3. In combination with the character carrier of claim 1, an impact printer including means for sensing the timing marks and the first and second non-timing marks and means for counting the timing marks occurring between said first and second non-timing marks.
4. The combination of claim 3 wherein said means for counting said timing marks includes means for keeping two counts one count of timing pulses occurring between the first and second occurence of a non-timing pulse and the second count of timing pulses occurring between the second and third occurrence of a non-timing pulse.
5. The combination of claim 4 including means for selecting the lower of the two counts as the count to identify the particular type character carrier.

The present invention relates to band printers containing a rotating exchangeable type carrier with sensible timing marks and with a sensible mark to determine the start of control processes for character generation.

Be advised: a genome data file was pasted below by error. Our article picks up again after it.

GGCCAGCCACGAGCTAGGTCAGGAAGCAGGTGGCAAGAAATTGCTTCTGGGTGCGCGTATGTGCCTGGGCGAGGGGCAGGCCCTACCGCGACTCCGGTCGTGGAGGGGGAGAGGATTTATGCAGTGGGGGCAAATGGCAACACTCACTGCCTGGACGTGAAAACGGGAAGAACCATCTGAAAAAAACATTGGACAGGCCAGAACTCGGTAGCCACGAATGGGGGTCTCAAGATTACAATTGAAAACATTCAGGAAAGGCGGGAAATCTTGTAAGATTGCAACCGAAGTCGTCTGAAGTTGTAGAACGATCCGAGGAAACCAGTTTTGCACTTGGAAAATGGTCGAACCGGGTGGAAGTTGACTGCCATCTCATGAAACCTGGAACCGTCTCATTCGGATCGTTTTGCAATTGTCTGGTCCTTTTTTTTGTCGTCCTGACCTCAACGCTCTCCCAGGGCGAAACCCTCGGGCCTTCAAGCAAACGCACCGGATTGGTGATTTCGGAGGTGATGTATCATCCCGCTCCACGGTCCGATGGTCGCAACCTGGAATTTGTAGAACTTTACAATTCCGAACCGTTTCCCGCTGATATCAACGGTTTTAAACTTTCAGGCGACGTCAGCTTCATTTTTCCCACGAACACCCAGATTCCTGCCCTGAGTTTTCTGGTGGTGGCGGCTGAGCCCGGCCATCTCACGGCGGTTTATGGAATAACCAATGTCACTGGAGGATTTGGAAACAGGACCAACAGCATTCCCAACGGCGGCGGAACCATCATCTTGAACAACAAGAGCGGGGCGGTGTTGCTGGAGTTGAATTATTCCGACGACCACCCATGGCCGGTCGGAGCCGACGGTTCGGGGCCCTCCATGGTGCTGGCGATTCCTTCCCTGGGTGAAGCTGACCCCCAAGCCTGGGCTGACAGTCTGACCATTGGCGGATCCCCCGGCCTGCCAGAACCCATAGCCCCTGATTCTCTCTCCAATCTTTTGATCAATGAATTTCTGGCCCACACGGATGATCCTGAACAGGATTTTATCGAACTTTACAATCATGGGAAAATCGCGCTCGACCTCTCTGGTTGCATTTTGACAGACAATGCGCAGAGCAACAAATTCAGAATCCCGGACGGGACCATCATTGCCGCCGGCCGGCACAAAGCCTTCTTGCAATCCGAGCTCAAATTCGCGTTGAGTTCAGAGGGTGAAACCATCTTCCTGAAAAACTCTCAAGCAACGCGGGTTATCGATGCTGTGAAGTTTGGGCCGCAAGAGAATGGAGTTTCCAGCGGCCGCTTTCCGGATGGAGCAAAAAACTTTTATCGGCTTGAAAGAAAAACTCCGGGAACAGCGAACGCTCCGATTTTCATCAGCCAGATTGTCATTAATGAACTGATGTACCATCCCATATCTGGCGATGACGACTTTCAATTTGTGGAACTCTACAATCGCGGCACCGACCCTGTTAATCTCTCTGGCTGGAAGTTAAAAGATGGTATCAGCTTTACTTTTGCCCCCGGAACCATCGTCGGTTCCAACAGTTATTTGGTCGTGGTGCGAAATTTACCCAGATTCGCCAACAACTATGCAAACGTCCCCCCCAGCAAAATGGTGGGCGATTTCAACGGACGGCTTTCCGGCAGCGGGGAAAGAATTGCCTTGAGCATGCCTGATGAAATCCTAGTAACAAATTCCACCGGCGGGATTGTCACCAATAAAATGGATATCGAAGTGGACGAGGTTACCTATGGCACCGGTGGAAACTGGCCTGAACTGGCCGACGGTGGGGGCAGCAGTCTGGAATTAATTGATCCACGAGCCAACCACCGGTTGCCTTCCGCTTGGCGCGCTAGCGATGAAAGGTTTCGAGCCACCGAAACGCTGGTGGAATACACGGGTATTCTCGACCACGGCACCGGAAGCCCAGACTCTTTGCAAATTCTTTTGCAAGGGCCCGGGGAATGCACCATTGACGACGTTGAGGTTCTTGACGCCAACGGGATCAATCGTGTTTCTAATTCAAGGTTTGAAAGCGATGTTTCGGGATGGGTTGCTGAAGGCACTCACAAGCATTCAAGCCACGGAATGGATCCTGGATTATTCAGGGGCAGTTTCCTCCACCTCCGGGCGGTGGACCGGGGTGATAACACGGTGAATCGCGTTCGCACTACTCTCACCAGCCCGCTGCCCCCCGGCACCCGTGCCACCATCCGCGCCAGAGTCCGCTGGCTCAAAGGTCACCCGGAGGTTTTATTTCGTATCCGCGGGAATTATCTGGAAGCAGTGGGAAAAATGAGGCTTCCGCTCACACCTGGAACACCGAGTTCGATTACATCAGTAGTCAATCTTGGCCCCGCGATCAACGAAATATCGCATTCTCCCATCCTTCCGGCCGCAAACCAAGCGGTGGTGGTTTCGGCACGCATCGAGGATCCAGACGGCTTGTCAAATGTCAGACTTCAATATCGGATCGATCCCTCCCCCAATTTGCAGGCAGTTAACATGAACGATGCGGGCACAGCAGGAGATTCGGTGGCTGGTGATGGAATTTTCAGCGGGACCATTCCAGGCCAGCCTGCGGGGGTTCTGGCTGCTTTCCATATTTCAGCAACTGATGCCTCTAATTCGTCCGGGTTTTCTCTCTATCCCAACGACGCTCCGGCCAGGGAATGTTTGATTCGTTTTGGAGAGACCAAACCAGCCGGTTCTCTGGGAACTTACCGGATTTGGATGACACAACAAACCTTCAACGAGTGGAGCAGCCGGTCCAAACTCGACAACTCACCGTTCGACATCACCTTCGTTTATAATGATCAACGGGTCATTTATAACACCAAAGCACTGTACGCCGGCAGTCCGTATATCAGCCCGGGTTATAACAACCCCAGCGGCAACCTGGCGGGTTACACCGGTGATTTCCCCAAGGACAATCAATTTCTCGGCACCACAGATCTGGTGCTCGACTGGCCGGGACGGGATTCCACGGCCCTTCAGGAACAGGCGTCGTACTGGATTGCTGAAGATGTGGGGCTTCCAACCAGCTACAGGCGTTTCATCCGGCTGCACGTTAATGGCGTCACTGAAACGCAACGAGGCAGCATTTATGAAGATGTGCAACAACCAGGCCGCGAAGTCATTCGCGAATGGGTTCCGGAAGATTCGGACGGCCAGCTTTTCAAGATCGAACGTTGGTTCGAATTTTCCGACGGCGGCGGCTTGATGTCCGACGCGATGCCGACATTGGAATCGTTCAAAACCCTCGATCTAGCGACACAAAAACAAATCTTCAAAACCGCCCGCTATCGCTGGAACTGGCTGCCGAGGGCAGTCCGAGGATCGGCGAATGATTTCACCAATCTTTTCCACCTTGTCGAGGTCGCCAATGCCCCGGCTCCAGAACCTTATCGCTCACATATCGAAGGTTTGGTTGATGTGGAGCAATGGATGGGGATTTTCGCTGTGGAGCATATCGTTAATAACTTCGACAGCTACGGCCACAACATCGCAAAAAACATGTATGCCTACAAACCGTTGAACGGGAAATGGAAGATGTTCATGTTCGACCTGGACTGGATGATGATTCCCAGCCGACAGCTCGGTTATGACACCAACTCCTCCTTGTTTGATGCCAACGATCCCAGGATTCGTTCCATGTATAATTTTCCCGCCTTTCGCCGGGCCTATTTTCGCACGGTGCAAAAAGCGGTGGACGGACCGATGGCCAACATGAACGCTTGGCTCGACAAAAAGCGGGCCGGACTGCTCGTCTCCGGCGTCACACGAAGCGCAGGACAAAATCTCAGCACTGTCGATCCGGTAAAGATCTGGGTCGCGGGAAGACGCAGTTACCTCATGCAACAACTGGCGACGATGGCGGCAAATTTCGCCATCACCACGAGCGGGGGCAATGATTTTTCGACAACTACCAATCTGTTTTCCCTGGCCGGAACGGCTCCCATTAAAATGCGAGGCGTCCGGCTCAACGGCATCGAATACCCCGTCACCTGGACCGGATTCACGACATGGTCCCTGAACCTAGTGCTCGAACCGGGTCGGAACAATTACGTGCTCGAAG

The IBM Model 3262 steel band printer uses rotating type bands with etched characters and timing marks. A stationary sensor is used to detect the timing marks on the rotating band and the number of pulses produced during the sensing are counted relative to a pulse produced by a starting mark to identify the character in the print position. In the 3262 printer, the starting mark is a missing timing mark, so that the sensing of the starting mark is accomplished concurrently with the sensing of the timing marks.

The type bands of a steel band printer are exchangeable, so that bands with different character sets can be used and old bands can be replaced by new ones. Data as to the particular kind of type band being used must be entered into the printer before the printer can be properly operated.

In the IBM model 3262 printer, type band identification is effected by a manual procedure. After the type band has been inserted in the printer a sample print-out is made which permits a visual identification of the type band. Then a switch is manually activated to identify the type band to the electronics of the printer system.